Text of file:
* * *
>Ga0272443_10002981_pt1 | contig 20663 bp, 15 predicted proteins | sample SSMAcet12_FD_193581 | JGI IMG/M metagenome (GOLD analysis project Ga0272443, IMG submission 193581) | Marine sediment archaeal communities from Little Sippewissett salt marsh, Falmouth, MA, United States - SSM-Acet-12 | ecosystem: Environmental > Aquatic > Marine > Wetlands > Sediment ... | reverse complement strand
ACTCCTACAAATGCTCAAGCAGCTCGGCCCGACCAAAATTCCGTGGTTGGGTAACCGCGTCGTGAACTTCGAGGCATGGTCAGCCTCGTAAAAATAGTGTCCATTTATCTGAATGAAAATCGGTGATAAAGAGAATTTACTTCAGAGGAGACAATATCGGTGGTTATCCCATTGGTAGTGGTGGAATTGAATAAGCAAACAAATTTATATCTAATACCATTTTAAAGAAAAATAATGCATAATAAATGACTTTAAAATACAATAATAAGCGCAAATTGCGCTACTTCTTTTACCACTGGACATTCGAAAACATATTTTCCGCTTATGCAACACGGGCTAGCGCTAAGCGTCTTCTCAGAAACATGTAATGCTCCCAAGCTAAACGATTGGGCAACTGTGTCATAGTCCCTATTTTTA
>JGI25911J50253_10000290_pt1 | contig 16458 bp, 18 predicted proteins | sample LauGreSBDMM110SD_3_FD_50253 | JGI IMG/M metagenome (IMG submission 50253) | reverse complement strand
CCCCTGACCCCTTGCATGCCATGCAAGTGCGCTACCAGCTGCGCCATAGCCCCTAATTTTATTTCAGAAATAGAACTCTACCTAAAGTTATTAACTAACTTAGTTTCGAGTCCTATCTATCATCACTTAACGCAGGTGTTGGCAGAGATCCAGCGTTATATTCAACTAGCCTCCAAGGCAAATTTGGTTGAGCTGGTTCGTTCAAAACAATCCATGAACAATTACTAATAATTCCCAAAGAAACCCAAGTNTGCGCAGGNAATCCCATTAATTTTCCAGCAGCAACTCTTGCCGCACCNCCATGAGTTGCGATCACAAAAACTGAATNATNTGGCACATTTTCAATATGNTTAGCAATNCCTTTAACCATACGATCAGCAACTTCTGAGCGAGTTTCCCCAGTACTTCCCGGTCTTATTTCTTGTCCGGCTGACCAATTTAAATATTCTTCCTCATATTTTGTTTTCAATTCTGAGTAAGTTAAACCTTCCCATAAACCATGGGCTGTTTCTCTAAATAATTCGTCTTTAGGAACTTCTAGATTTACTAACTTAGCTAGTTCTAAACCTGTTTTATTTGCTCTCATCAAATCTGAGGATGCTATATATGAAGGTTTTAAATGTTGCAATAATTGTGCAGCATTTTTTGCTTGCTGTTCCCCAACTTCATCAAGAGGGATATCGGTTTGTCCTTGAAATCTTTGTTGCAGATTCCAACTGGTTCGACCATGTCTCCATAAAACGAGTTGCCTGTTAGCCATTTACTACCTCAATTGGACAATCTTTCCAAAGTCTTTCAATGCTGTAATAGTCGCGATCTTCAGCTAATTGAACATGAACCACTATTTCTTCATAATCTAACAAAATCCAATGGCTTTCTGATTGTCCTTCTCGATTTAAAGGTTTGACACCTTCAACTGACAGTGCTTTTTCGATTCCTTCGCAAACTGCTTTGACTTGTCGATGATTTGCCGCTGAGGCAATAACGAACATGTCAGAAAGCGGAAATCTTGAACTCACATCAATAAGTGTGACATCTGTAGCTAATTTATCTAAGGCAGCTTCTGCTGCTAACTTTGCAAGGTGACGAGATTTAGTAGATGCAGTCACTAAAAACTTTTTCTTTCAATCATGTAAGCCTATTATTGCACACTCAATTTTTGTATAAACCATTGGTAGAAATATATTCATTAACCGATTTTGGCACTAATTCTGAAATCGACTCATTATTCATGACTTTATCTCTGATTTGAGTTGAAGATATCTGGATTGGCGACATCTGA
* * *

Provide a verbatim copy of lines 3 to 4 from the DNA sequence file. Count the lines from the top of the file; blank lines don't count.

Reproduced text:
>JGI25911J50253_10000290_pt1 | contig 16458 bp, 18 predicted proteins | sample LauGreSBDMM110SD_3_FD_50253 | JGI IMG/M metagenome (IMG submission 50253) | reverse complement strand
CCCCTGACCCCTTGCATGCCATGCAAGTGCGCTACCAGCTGCGCCATAGCCCCTAATTTTATTTCAGAAATAGAACTCTACCTAAAGTTATTAACTAACTTAGTTTCGAGTCCTATCTATCATCACTTAACGCAGGTGTTGGCAGAGATCCAGCGTTATATTCAACTAGCCTCCAAGGCAAATTTGGTTGAGCTGGTTCGTTCAAAACAATCCATGAACAATTACTAATAATTCCCAAAGAAACCCAAGTNTGCGCAGGNAATCCCATTAATTTTCCAGCAGCAACTCTTGCCGCACCNCCATGAGTTGCGATCACAAAAACTGAATNATNTGGCACATTTTCAATATGNTTAGCAATNCCTTTAACCATACGATCAGCAACTTCTGAGCGAGTTTCCCCAGTACTTCCCGGTCTTATTTCTTGTCCGGCTGACCAATTTAAATATTCTTCCTCATATTTTGTTTTCAATTCTGAGTAAGTTAAACCTTCCCATAAACCATGGGCTGTTTCTCTAAATAATTCGTCTTTAGGAACTTCTAGATTTACTAACTTAGCTAGTTCTAAACCTGTTTTATTTGCTCTCATCAAATCTGAGGATGCTATATATGAAGGTTTTAAATGTTGCAATAATTGTGCAGCATTTTTTGCTTGCTGTTCCCCAACTTCATCAAGAGGGATATCGGTTTGTCCTTGAAATCTTTGTTGCAGATTCCAACTGGTTCGACCATGTCTCCATAAAACGAGTTGCCTGTTAGCCATTTACTACCTCAATTGGACAATCTTTCCAAAGTCTTTCAATGCTGTAATAGTCGCGATCTTCAGCTAATTGAACATGAACCACTATTTCTTCATAATCTAACAAAATCCAATGGCTTTCTGATTGTCCTTCTCGATTTAAAGGTTTGACACCTTCAACTGACAGTGCTTTTTCGATTCCTTCGCAAACTGCTTTGACTTGTCGATGATTTGCCGCTGAGGCAATAACGAACATGTCAGAAAGCGGAAATCTTGAACTCACATCAATAAGTGTGACATCTGTAGCTAATTTATCTAAGGCAGCTTCTGCTGCTAACTTTGCAAGGTGACGAGATTTAGTAGATGCAGTCACTAAAAACTTTTTCTTTCAATCATGTAAGCCTATTATTGCACACTCAATTTTTGTATAAACCATTGGTAGAAATATATTCATTAACCGATTTTGGCACTAATTCTGAAATCGACTCATTATTCATGACTTTATCTCTGATTTGAGTTGAAGATATCTGGATTGGCGACATCTGA